Court ‘deeply troubled’ by woman’s jailing over unpaid fines
February 15, 2020
ATLANTA (AP) — Federal appeals court judges said they were “deeply troubled” that a Georgia municipal court jailed a woman when she couldn’t pay a fine for driving without insurance.
A three-judge panel of the 11th U.S. Circuit Court of Appeals upheld the dismissal of Ziahonna Teagan’s claims that her civil rights were violated, but said she could pursue a false imprisonment claim against the city of McDonough, news outlets reported.
“We are deeply troubled by what happened to Ms. Teagan in the McDonough municipal court,” the
says. “She, like all other citizens of that city, deserved better.”
After Teagan pleaded not guilty in December 2013, Judge Donald Patten found her guilty during a bench trial in March 2014. He imposed a $745 fine for driving without insurance and a $50 fine for arriving late to court.
Teagan told the judge she couldn’t immediately pay the fine but would be able to pay just over a week later. Patten sentenced her to serve 60 days in jail, suspending the sentence on the condition that she pay the total amount within nine days.
When she missed that deadline, Patten added $100 charge for contempt and signed a warrant for her arrest. She was arrested on May 18, 2014, and spent 12 days in jail. She was released when her brother paid the $895.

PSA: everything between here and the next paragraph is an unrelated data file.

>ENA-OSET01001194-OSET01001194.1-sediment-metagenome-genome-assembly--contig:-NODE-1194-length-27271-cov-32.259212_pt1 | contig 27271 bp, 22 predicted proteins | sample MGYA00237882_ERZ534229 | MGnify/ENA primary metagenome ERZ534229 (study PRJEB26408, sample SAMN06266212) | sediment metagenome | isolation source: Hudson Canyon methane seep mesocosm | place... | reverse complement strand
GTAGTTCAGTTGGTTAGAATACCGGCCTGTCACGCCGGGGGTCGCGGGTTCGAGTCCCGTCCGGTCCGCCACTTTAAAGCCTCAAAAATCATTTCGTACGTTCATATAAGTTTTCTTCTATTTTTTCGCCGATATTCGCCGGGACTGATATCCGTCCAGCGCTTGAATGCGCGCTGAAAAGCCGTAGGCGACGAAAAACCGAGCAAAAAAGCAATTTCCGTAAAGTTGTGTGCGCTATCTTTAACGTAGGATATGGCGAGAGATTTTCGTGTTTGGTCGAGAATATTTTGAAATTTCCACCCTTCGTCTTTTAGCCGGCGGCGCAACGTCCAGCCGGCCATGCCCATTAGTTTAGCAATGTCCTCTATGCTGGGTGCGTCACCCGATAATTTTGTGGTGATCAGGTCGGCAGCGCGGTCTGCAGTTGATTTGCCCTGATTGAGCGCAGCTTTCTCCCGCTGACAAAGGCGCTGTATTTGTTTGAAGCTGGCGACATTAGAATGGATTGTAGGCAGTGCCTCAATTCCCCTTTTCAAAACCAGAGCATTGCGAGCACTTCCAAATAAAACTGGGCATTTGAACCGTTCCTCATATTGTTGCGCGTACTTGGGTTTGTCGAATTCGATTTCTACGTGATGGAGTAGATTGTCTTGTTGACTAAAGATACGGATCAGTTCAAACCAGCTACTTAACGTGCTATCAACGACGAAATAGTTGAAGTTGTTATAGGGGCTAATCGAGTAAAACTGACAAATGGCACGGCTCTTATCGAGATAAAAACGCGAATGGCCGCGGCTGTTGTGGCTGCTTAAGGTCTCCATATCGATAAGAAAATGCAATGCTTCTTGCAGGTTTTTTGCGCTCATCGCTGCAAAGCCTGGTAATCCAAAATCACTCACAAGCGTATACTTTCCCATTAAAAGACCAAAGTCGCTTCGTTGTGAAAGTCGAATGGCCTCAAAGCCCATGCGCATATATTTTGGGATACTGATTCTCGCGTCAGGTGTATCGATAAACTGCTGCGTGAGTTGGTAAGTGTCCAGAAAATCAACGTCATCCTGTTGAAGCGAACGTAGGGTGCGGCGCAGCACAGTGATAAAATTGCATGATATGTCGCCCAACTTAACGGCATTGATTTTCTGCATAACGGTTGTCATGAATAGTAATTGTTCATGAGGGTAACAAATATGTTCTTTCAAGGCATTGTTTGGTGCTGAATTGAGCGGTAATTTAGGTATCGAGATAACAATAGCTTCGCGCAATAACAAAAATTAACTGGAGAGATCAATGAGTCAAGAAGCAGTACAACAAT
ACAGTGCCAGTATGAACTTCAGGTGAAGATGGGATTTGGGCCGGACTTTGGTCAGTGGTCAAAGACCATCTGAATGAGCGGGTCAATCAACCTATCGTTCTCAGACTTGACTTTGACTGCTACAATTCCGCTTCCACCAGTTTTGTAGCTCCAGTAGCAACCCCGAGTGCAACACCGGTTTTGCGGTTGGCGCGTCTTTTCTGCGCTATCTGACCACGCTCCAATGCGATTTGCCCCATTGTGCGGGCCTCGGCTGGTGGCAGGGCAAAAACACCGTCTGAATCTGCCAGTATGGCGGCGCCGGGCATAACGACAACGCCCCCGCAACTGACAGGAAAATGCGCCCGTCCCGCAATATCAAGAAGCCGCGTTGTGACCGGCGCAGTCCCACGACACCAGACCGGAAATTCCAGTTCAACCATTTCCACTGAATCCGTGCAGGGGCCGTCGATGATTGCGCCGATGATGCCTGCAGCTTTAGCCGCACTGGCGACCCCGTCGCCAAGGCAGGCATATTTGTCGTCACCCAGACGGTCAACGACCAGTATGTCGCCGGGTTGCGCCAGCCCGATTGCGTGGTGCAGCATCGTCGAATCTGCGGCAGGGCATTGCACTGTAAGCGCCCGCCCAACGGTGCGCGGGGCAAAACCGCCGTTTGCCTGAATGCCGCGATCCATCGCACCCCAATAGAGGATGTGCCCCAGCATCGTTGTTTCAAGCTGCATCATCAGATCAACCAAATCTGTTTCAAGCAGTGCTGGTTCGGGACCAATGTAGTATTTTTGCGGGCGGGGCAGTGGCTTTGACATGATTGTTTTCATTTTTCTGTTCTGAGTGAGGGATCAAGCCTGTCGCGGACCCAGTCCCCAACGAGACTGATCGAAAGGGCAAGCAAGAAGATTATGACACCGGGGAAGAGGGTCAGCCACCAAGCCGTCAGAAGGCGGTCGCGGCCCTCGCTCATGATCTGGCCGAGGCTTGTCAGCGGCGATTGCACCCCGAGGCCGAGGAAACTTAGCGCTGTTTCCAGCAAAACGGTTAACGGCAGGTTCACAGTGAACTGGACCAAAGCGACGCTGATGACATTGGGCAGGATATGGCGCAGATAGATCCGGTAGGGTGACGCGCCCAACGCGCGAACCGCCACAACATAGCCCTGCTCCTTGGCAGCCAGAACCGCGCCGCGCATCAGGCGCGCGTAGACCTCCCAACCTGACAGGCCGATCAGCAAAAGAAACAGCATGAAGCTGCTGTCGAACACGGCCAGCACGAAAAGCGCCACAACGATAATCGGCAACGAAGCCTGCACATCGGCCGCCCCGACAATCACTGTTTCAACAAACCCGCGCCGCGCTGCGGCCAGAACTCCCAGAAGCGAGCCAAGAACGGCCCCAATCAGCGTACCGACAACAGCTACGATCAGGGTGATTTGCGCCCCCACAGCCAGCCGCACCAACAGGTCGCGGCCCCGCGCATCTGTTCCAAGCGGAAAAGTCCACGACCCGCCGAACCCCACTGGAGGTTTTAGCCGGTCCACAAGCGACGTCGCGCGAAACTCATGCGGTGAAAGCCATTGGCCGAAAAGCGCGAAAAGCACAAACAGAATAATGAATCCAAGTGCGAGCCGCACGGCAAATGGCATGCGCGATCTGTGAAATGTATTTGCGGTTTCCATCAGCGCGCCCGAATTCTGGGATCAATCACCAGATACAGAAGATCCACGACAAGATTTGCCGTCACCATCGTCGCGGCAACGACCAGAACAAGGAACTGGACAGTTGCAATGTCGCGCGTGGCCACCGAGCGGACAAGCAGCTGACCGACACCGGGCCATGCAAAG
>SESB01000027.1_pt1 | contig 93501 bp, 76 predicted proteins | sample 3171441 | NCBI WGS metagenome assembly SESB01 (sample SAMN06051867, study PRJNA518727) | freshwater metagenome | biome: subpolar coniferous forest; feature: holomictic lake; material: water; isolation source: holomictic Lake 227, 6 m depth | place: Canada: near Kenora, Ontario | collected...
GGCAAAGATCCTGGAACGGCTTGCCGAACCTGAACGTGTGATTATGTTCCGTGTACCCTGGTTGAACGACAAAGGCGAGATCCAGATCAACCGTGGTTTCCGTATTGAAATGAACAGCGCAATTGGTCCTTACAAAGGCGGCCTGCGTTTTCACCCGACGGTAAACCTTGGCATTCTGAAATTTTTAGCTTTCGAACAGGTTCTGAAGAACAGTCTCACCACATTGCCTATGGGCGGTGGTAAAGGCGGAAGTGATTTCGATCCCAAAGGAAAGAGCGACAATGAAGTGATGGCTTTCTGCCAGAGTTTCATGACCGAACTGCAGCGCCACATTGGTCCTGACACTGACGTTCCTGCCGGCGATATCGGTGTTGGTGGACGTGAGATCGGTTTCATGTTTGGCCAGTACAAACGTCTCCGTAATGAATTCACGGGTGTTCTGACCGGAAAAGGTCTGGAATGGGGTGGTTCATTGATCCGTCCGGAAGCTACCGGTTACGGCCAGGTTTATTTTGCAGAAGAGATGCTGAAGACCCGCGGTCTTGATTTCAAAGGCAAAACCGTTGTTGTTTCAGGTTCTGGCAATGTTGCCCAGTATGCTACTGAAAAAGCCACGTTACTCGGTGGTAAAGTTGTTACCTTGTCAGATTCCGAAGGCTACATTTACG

The 11th Circuit ruling said Patten never asked Teagan why she didn’t pay or whether she was able to pay.
In addition to the unsigned opinion Tuesday, Judge Adalberto Jordan wrote a concurring opinion in which he admonished the court in McDonough, which is about 30 miles (48.2 kilometers) southeast of Atlanta. Longstanding precedent says municipal courts can’t jail people to compel the payment of a fine, he wrote, calling what happened to Teagan “impossible to defend and difficult to understand.”
“Jailing a defendant for failing to pay a fine — without any determination that her failure to pay was willful — is a flagrant violation of the U.S. Constitution,” he wrote. “A municipal court cannot shirk its duties to protect indigent defendants’ constitutional rights in order to line its city’s coffers.”
Noting that the municipal court in McDonough had taken in $7.4 million in fines since 2012, he wrote that “one wonders how much of that sum was secured through unconstitutional means.”
Harvey Gray, a lawyer who represents the city, told
the court was right to uphold the dismissal of most of Teagan’s claims. He said he’d made the city aware of what the 11th Circuit said about jailing people who couldn’t pay fines.
A city spokeswoman deferred questions to Patten, who told the newspaper that he couldn’t comment while Teagan’s case was still pending.
Lawyer Robert Remar, who represents Teagan, told the Journal-Constitution that he’s concerned courts will continue to jail people who can’t pay.
“It’s unfortunate the court was not able to address the clear constitutional violations that resulted in Ms. Teagan spending 12 days in jail because she was unable to pay a fine,” Remar said. “Without allowing any remedy, it allows courts to continue operating like this in an unconstitutional manner.”